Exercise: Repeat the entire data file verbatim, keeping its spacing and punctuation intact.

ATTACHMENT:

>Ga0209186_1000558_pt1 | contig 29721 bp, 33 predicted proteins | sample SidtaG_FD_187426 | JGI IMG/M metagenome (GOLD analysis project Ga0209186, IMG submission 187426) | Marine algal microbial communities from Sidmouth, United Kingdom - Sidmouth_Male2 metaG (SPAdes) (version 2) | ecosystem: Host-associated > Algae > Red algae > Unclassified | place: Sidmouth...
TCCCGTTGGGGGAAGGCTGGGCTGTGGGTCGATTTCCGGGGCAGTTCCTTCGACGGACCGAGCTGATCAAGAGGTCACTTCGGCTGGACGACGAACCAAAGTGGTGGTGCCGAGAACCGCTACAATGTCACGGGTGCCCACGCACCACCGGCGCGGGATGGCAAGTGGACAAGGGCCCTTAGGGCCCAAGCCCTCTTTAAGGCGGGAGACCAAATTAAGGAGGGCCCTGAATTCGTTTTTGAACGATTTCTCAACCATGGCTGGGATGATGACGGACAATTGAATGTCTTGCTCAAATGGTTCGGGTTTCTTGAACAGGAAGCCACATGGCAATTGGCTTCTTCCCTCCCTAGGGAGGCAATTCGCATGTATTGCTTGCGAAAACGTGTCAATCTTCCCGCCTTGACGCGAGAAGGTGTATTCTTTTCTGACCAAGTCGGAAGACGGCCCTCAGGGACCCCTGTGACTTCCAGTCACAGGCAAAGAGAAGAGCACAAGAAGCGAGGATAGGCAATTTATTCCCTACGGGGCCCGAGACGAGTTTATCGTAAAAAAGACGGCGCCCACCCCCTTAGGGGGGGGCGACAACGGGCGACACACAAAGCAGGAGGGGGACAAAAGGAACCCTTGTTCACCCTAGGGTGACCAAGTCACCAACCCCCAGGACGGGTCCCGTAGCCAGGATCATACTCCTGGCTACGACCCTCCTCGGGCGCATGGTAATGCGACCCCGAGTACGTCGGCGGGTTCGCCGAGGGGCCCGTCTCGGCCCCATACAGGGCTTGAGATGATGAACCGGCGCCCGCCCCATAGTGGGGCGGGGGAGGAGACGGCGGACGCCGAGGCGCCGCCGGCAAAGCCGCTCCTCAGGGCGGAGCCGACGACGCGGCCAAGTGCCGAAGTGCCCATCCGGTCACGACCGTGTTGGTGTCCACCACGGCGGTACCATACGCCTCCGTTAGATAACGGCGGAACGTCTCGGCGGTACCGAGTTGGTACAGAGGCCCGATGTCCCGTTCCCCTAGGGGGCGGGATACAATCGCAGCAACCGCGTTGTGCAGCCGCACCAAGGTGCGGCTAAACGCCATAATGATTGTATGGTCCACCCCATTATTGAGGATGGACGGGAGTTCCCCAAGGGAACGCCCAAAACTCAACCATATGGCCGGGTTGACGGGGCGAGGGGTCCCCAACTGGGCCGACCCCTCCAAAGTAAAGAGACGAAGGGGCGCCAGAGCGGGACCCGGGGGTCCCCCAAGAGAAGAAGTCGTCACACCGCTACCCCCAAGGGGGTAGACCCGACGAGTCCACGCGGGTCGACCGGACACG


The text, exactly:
>Ga0209186_1000558_pt1 | contig 29721 bp, 33 predicted proteins | sample SidtaG_FD_187426 | JGI IMG/M metagenome (GOLD analysis project Ga0209186, IMG submission 187426) | Marine algal microbial communities from Sidmouth, United Kingdom - Sidmouth_Male2 metaG (SPAdes) (version 2) | ecosystem: Host-associated > Algae > Red algae > Unclassified | place: Sidmouth...
TCCCGTTGGGGGAAGGCTGGGCTGTGGGTCGATTTCCGGGGCAGTTCCTTCGACGGACCGAGCTGATCAAGAGGTCACTTCGGCTGGACGACGAACCAAAGTGGTGGTGCCGAGAACCGCTACAATGTCACGGGTGCCCACGCACCACCGGCGCGGGATGGCAAGTGGACAAGGGCCCTTAGGGCCCAAGCCCTCTTTAAGGCGGGAGACCAAATTAAGGAGGGCCCTGAATTCGTTTTTGAACGATTTCTCAACCATGGCTGGGATGATGACGGACAATTGAATGTCTTGCTCAAATGGTTCGGGTTTCTTGAACAGGAAGCCACATGGCAATTGGCTTCTTCCCTCCCTAGGGAGGCAATTCGCATGTATTGCTTGCGAAAACGTGTCAATCTTCCCGCCTTGACGCGAGAAGGTGTATTCTTTTCTGACCAAGTCGGAAGACGGCCCTCAGGGACCCCTGTGACTTCCAGTCACAGGCAAAGAGAAGAGCACAAGAAGCGAGGATAGGCAATTTATTCCCTACGGGGCCCGAGACGAGTTTATCGTAAAAAAGACGGCGCCCACCCCCTTAGGGGGGGGCGACAACGGGCGACACACAAAGCAGGAGGGGGACAAAAGGAACCCTTGTTCACCCTAGGGTGACCAAGTCACCAACCCCCAGGACGGGTCCCGTAGCCAGGATCATACTCCTGGCTACGACCCTCCTCGGGCGCATGGTAATGCGACCCCGAGTACGTCGGCGGGTTCGCCGAGGGGCCCGTCTCGGCCCCATACAGGGCTTGAGATGATGAACCGGCGCCCGCCCCATAGTGGGGCGGGGGAGGAGACGGCGGACGCCGAGGCGCCGCCGGCAAAGCCGCTCCTCAGGGCGGAGCCGACGACGCGGCCAAGTGCCGAAGTGCCCATCCGGTCACGACCGTGTTGGTGTCCACCACGGCGGTACCATACGCCTCCGTTAGATAACGGCGGAACGTCTCGGCGGTACCGAGTTGGTACAGAGGCCCGATGTCCCGTTCCCCTAGGGGGCGGGATACAATCGCAGCAACCGCGTTGTGCAGCCGCACCAAGGTGCGGCTAAACGCCATAATGATTGTATGGTCCACCCCATTATTGAGGATGGACGGGAGTTCCCCAAGGGAACGCCCAAAACTCAACCATATGGCCGGGTTGACGGGGCGAGGGGTCCCCAACTGGGCCGACCCCTCCAAAGTAAAGAGACGAAGGGGCGCCAGAGCGGGACCCGGGGGTCCCCCAAGAGAAGAAGTCGTCACACCGCTACCCCCAAGGGGGTAGACCCGACGAGTCCACGCGGGTCGACCGGACACG